If you have several logical operations one after the other, but the result becomes clear at some point before the end, the final operations will not be performed, because they can't affect the end result. Consider this:
>>> true  false  true  false  true
true
Since these are all OR operations and have the same precedence, the result will be true if at least one of the operands is true. After the first operand is evaluated, it becomes clear that the result will be true, no matter what values follow. So the JavaScript engine decides to be lazy (ok, efficient) and not do unnecessary work by evaluating code that doesn't affect the end result. You can verify this behavior by experimenting in the console:
>>> var b = 5;
>>> true  (b = 6)
true
>>> b
5
>>> true && (b = 6)
6
>>> b
6
This example also shows another interesting behavior—if JavaScript encounters a nonboolean expression as an operand in a logical operation, the nonboolean is returned as a result.
>>> true  "something"
true
>>> true && "something"
"something"
This behavior is something to watch out for and avoid, because it makes the code harder to understand. Sometimes you might see this behavior being used to define variables when you're not sure whether they were previously defined. In the next example, if the variable v is defined, its value is kept; otherwise, it's initialized with the value 10.
var mynumber = mynumber  10;
This is simple and looks elegant, but be aware that it is not completely bulletproof. If mynumber is defined and initialized to 0 (or to any of the six falsy values), this code might not behave in exactly the way it was designed to work.
Comparison
There's another set of operators that all return a boolean value as a result of the operation. These are the comparison operators. The following table lists them, together with some examples.
Operator symbol 
Description 
Example 
== 
Equality comparison: Returns true when both operands are equal. The operands are converted to the same type before being compared. 
>>> 1 == 1 true >>> 1 == 2 false >>> 1 == '1' true 
=== 
Equality and type comparison: Returns true if both operands are equal and of the same type. It's generally better and safer if you compare this way, because there's no behindthescenes type conversions.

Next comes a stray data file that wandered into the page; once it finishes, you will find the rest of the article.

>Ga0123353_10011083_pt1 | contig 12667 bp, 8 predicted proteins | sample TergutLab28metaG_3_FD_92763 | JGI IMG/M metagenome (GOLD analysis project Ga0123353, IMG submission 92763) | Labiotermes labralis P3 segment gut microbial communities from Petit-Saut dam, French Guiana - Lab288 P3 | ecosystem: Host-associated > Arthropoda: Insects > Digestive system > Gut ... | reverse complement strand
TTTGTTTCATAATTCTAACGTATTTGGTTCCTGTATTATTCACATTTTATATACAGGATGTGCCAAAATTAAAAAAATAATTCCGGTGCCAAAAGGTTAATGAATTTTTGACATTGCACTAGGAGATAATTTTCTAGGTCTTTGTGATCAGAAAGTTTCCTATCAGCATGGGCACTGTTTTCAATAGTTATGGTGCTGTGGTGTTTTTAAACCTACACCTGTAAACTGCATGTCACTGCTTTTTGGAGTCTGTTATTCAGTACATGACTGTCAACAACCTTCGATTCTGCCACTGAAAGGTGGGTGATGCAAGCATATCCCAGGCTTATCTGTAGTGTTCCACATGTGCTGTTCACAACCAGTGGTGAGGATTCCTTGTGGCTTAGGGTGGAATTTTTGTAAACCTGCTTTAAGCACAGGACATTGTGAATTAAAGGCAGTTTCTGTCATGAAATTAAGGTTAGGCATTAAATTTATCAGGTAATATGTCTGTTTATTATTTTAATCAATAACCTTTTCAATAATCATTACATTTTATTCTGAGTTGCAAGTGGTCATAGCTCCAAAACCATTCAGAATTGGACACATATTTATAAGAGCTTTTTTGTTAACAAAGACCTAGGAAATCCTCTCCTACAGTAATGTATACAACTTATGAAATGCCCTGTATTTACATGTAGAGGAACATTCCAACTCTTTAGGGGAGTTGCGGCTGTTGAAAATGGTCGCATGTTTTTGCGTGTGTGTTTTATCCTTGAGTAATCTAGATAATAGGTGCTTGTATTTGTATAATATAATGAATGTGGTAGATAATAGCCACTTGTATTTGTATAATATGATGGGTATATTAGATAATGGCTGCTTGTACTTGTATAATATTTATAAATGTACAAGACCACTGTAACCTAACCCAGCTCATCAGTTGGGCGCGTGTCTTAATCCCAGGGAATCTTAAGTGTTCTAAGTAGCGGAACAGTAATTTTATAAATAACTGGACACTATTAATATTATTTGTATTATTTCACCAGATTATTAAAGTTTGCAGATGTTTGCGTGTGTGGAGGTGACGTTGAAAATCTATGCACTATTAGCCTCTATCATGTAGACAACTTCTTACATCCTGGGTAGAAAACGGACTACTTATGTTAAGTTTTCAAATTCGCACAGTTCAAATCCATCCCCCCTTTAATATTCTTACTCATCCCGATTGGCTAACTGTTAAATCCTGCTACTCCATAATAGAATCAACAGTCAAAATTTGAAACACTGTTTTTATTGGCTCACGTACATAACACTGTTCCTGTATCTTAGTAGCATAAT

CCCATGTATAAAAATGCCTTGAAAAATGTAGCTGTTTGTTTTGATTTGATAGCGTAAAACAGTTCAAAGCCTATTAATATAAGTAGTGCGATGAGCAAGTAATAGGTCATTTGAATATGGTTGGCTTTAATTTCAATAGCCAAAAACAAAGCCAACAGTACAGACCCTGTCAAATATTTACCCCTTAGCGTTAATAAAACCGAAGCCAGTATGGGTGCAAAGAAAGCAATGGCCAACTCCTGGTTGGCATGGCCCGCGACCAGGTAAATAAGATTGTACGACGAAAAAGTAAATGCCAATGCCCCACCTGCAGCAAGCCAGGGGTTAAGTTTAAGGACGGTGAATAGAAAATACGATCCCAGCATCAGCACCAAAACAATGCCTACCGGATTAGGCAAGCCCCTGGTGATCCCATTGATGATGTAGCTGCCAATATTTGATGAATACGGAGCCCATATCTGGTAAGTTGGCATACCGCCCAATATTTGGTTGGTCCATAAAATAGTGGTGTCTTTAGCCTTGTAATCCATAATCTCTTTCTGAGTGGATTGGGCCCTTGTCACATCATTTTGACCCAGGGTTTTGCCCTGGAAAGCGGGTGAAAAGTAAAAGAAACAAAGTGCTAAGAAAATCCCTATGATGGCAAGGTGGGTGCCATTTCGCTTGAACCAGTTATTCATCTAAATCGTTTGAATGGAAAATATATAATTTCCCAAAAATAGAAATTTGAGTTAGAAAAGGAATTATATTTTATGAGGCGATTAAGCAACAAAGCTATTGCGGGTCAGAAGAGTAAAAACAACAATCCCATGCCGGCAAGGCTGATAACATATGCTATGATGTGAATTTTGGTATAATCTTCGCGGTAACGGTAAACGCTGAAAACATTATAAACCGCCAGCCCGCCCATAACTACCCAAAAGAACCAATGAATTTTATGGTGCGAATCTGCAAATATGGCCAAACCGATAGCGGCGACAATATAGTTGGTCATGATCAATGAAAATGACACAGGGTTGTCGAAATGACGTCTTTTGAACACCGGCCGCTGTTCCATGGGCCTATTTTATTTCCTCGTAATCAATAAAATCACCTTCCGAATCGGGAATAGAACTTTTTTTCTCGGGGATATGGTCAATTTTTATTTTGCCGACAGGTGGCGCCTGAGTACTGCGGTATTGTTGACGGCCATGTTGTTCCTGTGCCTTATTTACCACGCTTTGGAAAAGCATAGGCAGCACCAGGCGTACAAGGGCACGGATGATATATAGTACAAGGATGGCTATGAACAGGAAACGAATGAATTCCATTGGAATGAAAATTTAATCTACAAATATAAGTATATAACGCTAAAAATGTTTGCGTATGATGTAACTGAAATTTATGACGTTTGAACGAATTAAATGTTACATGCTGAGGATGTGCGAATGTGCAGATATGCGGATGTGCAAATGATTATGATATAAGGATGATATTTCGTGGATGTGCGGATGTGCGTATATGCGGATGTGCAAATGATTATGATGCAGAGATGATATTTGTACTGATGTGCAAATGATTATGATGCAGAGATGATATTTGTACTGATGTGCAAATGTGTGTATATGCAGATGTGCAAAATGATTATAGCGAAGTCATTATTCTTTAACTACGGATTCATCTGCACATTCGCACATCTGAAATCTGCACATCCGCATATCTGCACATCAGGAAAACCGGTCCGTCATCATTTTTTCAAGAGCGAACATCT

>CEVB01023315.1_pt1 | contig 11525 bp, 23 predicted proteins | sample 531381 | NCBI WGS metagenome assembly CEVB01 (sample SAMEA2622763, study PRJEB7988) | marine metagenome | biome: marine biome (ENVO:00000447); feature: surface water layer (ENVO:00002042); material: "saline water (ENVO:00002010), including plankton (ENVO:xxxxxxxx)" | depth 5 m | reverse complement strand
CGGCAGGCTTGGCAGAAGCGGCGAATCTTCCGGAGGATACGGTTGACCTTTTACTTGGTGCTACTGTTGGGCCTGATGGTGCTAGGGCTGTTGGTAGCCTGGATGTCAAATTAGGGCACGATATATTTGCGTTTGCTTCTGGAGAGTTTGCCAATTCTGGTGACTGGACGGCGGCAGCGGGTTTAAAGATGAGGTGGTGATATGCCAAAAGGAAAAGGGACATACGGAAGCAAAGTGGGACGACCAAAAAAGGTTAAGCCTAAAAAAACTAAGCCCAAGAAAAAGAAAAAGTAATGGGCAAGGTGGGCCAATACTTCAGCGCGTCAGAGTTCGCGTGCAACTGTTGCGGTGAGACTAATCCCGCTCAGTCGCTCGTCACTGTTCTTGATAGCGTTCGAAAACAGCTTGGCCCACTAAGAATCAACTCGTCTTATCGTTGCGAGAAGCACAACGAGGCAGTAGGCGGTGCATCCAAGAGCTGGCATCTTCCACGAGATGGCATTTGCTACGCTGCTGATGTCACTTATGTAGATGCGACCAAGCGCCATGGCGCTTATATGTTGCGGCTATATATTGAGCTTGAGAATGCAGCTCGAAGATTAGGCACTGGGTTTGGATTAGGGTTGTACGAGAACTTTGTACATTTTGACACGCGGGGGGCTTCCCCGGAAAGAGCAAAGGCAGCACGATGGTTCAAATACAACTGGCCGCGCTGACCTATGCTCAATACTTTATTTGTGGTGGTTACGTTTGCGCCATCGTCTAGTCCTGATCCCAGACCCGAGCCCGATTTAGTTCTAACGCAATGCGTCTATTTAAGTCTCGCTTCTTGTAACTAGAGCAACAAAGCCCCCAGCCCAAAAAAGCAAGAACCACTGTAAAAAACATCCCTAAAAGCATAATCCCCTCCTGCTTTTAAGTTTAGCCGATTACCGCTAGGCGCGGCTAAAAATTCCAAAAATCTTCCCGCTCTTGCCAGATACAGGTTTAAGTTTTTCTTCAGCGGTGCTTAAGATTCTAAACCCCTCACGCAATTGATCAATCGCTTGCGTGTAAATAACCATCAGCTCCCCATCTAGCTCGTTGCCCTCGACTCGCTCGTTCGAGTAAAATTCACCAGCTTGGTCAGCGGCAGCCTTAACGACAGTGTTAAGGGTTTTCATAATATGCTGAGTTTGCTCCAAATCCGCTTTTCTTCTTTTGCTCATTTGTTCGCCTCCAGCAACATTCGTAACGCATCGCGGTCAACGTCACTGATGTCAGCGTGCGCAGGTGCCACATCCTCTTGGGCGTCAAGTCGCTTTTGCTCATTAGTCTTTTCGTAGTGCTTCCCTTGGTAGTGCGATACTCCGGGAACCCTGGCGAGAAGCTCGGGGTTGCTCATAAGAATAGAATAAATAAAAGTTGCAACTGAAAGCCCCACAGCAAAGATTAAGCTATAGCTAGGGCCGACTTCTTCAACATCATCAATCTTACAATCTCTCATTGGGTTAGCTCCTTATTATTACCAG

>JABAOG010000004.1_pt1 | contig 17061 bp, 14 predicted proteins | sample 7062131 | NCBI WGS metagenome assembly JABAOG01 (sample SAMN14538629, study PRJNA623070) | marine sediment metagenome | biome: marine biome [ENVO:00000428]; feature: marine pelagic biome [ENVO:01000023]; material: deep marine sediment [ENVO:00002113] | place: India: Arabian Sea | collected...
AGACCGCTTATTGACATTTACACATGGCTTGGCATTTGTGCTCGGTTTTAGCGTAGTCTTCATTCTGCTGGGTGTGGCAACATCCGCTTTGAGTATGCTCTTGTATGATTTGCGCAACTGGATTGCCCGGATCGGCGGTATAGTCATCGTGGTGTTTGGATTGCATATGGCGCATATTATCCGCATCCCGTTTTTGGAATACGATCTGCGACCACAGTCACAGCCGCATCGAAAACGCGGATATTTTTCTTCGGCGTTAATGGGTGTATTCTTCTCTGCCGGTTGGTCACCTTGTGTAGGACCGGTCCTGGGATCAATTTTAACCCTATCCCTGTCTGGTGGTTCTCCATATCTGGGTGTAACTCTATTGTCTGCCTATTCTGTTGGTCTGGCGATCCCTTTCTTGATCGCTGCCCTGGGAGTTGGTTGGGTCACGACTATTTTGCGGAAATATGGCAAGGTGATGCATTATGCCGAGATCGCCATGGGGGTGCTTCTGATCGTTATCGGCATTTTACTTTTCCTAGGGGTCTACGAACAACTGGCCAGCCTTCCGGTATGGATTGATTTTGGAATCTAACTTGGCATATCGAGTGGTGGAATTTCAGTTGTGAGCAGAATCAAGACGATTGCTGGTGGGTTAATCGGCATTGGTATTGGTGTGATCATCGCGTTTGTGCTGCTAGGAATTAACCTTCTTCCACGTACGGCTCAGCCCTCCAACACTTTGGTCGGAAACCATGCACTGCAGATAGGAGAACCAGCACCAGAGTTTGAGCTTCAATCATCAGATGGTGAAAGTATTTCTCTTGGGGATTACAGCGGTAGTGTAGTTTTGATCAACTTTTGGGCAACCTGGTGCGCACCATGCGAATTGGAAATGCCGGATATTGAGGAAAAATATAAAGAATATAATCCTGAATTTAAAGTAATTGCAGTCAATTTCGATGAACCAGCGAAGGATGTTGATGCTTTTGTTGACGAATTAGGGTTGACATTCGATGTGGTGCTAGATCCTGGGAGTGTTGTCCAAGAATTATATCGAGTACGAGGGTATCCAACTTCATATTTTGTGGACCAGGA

>>> 1 === '1' false >>> 1 === 1 true 
!= 
Nonequality comparison: Returns true if the operands are not equal to each other (after a type conversion) 
>>> 1 != 1 false >>> 1 != '1' false >>> 1 != '2' true 
!== 
Nonequality comparison without type conversion: Returns true if the operands are not equal OR they are different types. 
>>> 1 !== 1 false >>> 1 !== '1' true 
> 
Returns true if the left operand is greater than the right one. 
>>> 1 > 1 false >>> 33 > 22 true 
>= 
Returns true if the left operand is greater than or equal to the right one. 
>>> 1 >= 1 true 
< 
Returns true if the left operand is less than the right one. 
>>> 1 < 1 false >>> 1 < 2 true 
<= 
Returns true if the left operand is less than or equal to the right one. 
>>> 1 <= 1 true >>> 1 <= 2 true 
An interesting thing to note is that NaN is not equal to anything, not even itself.
>>> NaN == NaN
false
Undefined and null
You get the undefined value when you try to use a variable that doesn't exist, or one that hasn't yet been assigned a value. When you declare a variable without initializing it, JavaScript automatically initializes it to the value undefined.
If you try using a nonexisting variable, you'll get an error message.
>>> foo
foo is not defined
If you use the typeof operator on a nonexisting variable, you get the string "undefined".
>>> typeof foo
"undefined"
If you declare a variable without giving it a value, you won't get an error when you use that variable. But the typeof still returns "undefined".
>>> var somevar;
>>> somevar
>>> typeof somevar
"undefined"
The null value, on the other hand, is not assigned by JavaScript behind the scenes; it can only be assigned by your code.
>>> var somevar = null
null
>>>somevar
null
>>> typeof somevar
"object"
Although the difference between null and undefined is small, it may be important at times. For example, if you attempt an arithmetic operation, you can get different results:
>>> var i = 1 + undefined; i;
NaN
>>> var i = 1 + null; i;
1
This is because of the different ways null and undefined are converted to the other primitive types. Below are examples that show the possible conversions.
Conversion to a number:
>>>1*undefined
NaN
>>>1*null
0
Conversion to a boolean:
>>> !!undefined
false
>>>!!null
false
Conversion to a string:
>>> "" + null
"null"
>>> "" + undefined
"undefined"
Summary
Let's quickly summarize what has been discussed so far:
 There are five primitive data types in JavaScript:
 number
 string
 boolean
 undefined
 null
 Everything that is not a primitive is an object
 The number data type can store positive and negative integers or floats, hexadecimal numbers, octal numbers, exponents, and the special numbers NaN, Infinity, and –Infinity
 The string data type contains characters in quotes
 The only values of the boolean data type are true and false
 The only value of the null data type is the value null
 The only value of the undefined data type is the value undefined
 All values become true when converted to a boolean, with the exception of the six falsy values:
 ""
 null
 undefined
 0
 NaN
 false

The various other operators are:
 Arithmetic operators: +, , *, /, and %.
 Increment operators: ++ and .
 Assignment operators: =, +=, =, *=, /=, and %=.
 Special operators: typeof and delete.
 Logical operators: &&, , and !.
 Comparison operators: ==, ===, !=, !==, <, >, >=, and <=.